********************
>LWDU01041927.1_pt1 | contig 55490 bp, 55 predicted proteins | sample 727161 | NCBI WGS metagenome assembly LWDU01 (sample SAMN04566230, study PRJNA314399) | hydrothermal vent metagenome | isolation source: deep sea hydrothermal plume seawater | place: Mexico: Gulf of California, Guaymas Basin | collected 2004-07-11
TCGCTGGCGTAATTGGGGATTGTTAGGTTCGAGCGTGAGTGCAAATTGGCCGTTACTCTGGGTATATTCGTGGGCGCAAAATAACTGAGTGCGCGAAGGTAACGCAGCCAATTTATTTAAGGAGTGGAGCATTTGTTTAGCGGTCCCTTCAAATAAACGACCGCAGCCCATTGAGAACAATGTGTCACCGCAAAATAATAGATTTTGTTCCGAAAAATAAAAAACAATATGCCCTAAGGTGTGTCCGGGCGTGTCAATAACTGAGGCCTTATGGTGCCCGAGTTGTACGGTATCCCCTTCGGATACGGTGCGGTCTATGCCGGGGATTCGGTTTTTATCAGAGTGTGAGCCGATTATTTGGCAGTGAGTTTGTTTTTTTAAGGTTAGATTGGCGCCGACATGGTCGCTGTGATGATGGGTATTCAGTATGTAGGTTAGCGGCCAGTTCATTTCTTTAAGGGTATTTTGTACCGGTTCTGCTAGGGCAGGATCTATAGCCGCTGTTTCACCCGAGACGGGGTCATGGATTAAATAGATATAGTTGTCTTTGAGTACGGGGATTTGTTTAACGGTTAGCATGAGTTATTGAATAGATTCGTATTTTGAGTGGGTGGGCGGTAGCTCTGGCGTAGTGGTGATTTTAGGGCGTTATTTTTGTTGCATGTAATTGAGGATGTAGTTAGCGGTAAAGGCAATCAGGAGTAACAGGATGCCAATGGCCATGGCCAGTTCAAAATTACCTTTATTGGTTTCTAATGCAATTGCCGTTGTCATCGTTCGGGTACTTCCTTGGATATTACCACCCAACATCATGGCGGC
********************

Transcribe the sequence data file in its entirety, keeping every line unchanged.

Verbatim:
>LWDU01041927.1_pt1 | contig 55490 bp, 55 predicted proteins | sample 727161 | NCBI WGS metagenome assembly LWDU01 (sample SAMN04566230, study PRJNA314399) | hydrothermal vent metagenome | isolation source: deep sea hydrothermal plume seawater | place: Mexico: Gulf of California, Guaymas Basin | collected 2004-07-11
TCGCTGGCGTAATTGGGGATTGTTAGGTTCGAGCGTGAGTGCAAATTGGCCGTTACTCTGGGTATATTCGTGGGCGCAAAATAACTGAGTGCGCGAAGGTAACGCAGCCAATTTATTTAAGGAGTGGAGCATTTGTTTAGCGGTCCCTTCAAATAAACGACCGCAGCCCATTGAGAACAATGTGTCACCGCAAAATAATAGATTTTGTTCCGAAAAATAAAAAACAATATGCCCTAAGGTGTGTCCGGGCGTGTCAATAACTGAGGCCTTATGGTGCCCGAGTTGTACGGTATCCCCTTCGGATACGGTGCGGTCTATGCCGGGGATTCGGTTTTTATCAGAGTGTGAGCCGATTATTTGGCAGTGAGTTTGTTTTTTTAAGGTTAGATTGGCGCCGACATGGTCGCTGTGATGATGGGTATTCAGTATGTAGGTTAGCGGCCAGTTCATTTCTTTAAGGGTATTTTGTACCGGTTCTGCTAGGGCAGGATCTATAGCCGCTGTTTCACCCGAGACGGGGTCATGGATTAAATAGATATAGTTGTCTTTGAGTACGGGGATTTGTTTAACGGTTAGCATGAGTTATTGAATAGATTCGTATTTTGAGTGGGTGGGCGGTAGCTCTGGCGTAGTGGTGATTTTAGGGCGTTATTTTTGTTGCATGTAATTGAGGATGTAGTTAGCGGTAAAGGCAATCAGGAGTAACAGGATGCCAATGGCCATGGCCAGTTCAAAATTACCTTTATTGGTTTCTAATGCAATTGCCGTTGTCATCGTTCGGGTACTTCCTTGGATATTACCACCCAACATCATGGCGGC